Ghosts of Jan 27 bomb blast, 20 years after
Just like yesterday, it’s already 20 years since the horrific bomb blast explosions that rocked the Ikeja Military Cantonment, Lagos State and shattered the serenity of a cool Sunday evening leaving in its wake not only sorrow, tears and blood, but deaths, numbering over a thousand lives.
Anyone in Lagos will always remember with great clarity what he was doing on January 27, 2002, at the precise moment when loud bangs and tremors vibrating through buildings rock the entire city.
At about 5:15 pm on that fateful day, the explosions were triggered by a fire outbreak in the nearby Mammy Market, which was also home to the families of soldiers living in the barracks. Soon after, high calibre bombs stored in the armoury of the cantonment began to detonate in quick successions.
This blast killed many of the base staff and their families and immediately destroyed several nearby streets. Flying debris started numerous fires further afield. Tremors from the explosion also collapsed some buildings in the area, trapping people in the ruins and starting new fires from damaged cooking appliances.
As the bombs exploded, the city was thrown into confusion. Every part of the metropolis felt its pangs. The farther away one was from the scene, the more it appeared the blast was happening next door.
Thousands became homeless after fleeing from their homes; many others lost their means of livelihood. The restless city of Lagos suddenly went numb.
However, the most horrific consequence was the human casualties that resulted from the disaster. To date, no one knows the exact number of persons that lost their lives, though no fewer than 1,000 people drowned and perished in the Oke-Afa canal, Ejigbo, which was at the time concealed by water hyacinth, as they attempted to escape the uncertain calamity.
On the other side of the canal was a banana plantation. Apparently, much of the panicking crowd thought they could seek refuge in the banana fields. As thousands of people pushed toward the fields, at least 1,000 people drowned in the canal.
A senior journalist who covered the sad event for The Guardian, Ehichioya Ezomon, recalled: “Apart from reporting on the millions that fled through the Oshodi-Apapa expressway that evening/night, I took it upon myself to cover the developing story on a daily basis.
“In one of the coverages, I crossed that canal, through the very point from which many of the victims crossed, some in the dark, perhaps not realizing the depth, which is neck-deep. This was why many of the panic-stricken people trying to rush (wade or swim) across at the same time drowned on their own, while others were pushed or trampled upon” in the process.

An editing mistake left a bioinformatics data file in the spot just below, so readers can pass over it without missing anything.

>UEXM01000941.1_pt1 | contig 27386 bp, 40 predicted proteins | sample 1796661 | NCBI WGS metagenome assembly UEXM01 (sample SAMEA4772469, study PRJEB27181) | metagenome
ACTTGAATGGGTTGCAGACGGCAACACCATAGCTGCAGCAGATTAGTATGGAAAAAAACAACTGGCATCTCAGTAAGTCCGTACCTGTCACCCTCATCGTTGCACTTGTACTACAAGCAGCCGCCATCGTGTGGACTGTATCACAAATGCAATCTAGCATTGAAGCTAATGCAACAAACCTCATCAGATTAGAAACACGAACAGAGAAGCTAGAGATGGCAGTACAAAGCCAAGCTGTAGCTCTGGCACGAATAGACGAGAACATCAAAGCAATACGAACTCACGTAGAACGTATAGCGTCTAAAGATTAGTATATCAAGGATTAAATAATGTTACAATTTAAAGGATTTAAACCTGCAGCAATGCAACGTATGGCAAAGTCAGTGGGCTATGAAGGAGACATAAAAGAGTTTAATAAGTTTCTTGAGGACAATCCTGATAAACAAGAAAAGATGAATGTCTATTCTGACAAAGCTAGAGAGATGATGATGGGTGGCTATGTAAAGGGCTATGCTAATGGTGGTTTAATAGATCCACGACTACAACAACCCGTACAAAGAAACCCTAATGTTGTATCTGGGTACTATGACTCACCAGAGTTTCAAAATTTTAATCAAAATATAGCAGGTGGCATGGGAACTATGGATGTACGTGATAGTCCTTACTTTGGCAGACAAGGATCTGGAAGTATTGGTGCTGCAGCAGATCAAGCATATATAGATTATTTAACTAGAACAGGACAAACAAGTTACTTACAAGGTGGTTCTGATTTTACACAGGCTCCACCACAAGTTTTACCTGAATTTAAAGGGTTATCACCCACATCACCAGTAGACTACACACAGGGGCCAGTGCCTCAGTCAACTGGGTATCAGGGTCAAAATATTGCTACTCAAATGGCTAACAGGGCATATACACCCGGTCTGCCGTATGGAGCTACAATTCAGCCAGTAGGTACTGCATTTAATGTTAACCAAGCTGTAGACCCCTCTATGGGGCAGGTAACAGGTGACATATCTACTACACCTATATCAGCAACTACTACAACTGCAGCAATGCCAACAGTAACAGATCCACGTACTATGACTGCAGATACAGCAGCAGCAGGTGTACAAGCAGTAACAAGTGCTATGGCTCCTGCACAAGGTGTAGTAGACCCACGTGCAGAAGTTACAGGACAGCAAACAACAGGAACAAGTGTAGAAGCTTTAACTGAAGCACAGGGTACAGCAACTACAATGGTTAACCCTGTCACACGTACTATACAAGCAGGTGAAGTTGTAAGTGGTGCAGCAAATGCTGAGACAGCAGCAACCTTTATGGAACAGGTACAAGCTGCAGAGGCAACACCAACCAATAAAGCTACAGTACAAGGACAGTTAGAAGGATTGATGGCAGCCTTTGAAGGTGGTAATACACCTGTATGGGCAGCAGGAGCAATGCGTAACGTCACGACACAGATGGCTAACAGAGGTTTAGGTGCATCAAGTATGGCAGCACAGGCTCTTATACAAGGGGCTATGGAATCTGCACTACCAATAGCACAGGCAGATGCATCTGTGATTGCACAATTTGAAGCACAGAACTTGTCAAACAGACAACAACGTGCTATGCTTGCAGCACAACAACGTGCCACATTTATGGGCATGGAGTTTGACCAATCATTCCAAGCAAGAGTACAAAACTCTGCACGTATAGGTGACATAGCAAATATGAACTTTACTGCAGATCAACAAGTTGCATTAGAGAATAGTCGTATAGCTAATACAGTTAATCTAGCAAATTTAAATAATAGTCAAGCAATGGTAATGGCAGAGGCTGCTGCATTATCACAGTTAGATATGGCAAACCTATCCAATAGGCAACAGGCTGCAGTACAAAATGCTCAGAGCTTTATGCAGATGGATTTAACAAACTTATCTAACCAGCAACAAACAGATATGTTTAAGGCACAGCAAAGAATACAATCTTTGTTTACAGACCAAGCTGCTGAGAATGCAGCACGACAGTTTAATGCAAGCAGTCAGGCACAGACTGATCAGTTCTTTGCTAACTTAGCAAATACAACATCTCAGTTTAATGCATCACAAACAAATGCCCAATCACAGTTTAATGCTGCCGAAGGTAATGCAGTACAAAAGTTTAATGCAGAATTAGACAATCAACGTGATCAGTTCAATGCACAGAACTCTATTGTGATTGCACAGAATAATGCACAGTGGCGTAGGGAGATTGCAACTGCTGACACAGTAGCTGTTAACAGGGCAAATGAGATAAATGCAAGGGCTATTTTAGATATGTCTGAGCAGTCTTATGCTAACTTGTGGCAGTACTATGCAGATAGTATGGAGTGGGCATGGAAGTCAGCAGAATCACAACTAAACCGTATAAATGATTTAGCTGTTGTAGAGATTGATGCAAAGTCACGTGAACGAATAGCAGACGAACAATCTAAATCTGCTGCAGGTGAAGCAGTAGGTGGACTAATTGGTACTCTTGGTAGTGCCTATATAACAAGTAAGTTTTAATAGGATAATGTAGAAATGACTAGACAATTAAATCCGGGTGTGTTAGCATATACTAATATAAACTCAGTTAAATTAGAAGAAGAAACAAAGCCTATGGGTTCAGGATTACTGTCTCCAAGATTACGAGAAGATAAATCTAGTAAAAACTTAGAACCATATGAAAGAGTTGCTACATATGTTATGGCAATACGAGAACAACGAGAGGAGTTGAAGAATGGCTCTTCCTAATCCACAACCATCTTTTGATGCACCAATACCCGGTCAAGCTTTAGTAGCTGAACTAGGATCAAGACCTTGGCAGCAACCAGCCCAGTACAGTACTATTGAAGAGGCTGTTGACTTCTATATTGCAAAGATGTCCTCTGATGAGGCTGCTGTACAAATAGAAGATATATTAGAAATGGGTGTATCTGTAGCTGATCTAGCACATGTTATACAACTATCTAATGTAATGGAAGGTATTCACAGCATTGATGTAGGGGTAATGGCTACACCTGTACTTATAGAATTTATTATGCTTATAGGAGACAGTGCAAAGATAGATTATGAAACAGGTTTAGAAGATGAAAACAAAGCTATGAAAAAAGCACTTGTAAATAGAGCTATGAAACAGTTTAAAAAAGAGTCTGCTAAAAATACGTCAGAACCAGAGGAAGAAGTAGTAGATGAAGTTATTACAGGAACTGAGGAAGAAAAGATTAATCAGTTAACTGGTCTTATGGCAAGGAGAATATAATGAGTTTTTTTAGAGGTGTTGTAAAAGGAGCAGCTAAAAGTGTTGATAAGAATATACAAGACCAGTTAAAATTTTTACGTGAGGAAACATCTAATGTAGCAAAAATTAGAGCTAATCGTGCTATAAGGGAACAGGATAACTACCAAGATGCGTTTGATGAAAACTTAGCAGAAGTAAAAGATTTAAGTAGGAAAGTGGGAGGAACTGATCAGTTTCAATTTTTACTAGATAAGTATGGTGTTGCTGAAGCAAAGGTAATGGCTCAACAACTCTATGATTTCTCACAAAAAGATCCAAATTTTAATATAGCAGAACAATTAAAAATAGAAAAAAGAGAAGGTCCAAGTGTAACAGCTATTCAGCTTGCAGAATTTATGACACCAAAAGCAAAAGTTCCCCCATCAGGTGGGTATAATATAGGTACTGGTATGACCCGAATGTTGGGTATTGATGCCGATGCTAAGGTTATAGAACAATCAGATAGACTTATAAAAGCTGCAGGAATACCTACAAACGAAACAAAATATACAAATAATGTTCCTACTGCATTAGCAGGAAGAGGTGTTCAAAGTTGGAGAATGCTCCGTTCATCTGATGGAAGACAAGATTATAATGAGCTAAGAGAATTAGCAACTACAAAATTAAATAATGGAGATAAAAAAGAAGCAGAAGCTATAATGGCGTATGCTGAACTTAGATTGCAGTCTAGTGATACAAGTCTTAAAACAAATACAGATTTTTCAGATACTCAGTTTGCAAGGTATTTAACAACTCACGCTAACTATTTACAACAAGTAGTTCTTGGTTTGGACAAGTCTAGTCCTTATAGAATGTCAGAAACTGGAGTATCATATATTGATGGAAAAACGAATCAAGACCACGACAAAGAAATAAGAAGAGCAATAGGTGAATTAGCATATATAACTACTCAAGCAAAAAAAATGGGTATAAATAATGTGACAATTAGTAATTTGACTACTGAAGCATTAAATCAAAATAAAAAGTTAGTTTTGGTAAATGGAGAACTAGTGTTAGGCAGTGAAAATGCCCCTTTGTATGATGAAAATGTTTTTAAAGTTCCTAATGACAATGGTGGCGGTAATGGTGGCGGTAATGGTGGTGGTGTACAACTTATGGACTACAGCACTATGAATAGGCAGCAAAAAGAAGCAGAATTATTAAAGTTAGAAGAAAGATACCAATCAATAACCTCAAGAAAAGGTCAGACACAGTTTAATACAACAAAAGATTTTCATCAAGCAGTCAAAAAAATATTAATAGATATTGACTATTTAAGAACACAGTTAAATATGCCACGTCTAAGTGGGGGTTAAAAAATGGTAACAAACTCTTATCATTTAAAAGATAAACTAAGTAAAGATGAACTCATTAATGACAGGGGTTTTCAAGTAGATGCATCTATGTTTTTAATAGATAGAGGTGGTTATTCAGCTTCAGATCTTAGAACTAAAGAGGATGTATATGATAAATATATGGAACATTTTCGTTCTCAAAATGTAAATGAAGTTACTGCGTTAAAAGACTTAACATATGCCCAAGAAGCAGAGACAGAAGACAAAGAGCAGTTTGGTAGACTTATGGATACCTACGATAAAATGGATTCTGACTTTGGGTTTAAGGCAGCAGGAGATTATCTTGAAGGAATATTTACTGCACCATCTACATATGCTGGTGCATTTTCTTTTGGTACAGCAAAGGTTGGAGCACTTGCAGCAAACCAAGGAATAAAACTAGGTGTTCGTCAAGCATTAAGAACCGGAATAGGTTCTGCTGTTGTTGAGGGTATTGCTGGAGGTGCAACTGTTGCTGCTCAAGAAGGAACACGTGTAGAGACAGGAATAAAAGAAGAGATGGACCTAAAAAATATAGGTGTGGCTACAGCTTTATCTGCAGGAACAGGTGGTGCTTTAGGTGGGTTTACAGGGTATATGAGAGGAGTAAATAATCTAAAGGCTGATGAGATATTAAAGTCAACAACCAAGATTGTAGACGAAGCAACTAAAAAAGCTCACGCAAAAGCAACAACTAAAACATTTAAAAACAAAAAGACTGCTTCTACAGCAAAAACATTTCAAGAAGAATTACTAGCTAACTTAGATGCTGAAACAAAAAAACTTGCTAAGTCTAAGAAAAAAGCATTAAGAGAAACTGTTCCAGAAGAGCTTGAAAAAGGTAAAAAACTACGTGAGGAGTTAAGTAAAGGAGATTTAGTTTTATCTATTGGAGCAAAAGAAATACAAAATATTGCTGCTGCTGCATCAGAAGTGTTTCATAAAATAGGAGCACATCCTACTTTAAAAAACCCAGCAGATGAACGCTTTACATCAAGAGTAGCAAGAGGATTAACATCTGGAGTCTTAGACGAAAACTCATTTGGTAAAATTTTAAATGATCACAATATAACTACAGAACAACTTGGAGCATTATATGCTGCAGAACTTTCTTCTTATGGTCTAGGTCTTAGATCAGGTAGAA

“Later in that week, I covered a heart-rendering scene in which a father grieved over the recovered body of his son of about 10 years, coincidentally at the spot on which the cenotaph for the victims stands today.”
Stampedes in other parts of the city killed hundreds more, most of them children separated from their parents. Approximately 5,000 people were injured in total, overwhelming the city’s hospitals. Explosions continued throughout the night. Due to a lack of firefighters in Lagos, the blazes were not contained until more than 24 hours later. At least 12,000 people were left homeless by the disaster.
Afterward, the commander of Ikeja issued a statement: “On behalf of the military, we are sorry … efforts were being made in the recent past to try to improve the storage facility, but this accident happened before the high authorities could do what was needed.”
The state failed the victims but they didn’t die in vain. After several years of waiting, first they got a befitting well-managed cenotaph built at the mass burial site, then the street adjoining the canal was renamed January 27, a Primary Healthcare Centre in Ejigbo was also named January 27 and in honour of the victims, a link bridge connecting Ejigbo to Ajao Estate was built and named January 27 as a fitting acknowledgment of the sacrifices of those who died, to keep their memories in perpetuity. All these came during the administration of Governor Babatunde Raji Fashola (2007-2015).
The link bridge at January 27, now popularly known as Canoe Bridge, was in fulfillment of the promise Asiwaju Bola Tinubu, then governor of Lagos, made to the bomb blast victims in 2002.
The ghosts of the tragedy were finally buried and both Oke Afa and Ajao Estate never remained the same. The once quiet estates lost their serenity to the flowing traffic from Ejigbo, Ikotun, Ijegun, Isolo up to Iba, Ojo and other parts of Lagos, shortening travel time to Airport Road and Oshodi.
However, beyond what has been done so far, the stretch of the Oke-Afa canal needs to be thoroughly dredged to pave way for boat ride and jetty services linking Ejigbo to Festac, CMS and other parts of the state. This would be the icing on the cake as part of efforts to boost intra-city transportation and bury the ghosts of the January 27 bomb blast victims.
In 2017, the Lagos State government had promised that the Ejigbo Jetty, built in 2014, would be completed and put to use before June 2018. But five years after, it is still a promise waiting to be fulfilled.
The pledge was then made on behalf of the state by the Special Adviser to the then governor, Akinwunmi Ambode on Community and Communication, Mr. Kehinde Bamgbetan.
Bamgbetan, whose administration as chairman of Ejigbo Local Council Development Area (LCDA) built the jetty, had said dredging and the Faseun wooden link bridge was the only impediment hindering the operation of the jetty.
The chairman of Ejigbo LCDA, Monsuru Oloyede Bello, said the jetty project was not abandoned, adding that the council was making moves to ensure that the bridge was reconstructed for the jetty to commence operations.
Olaiya is the News Editor of The Guardian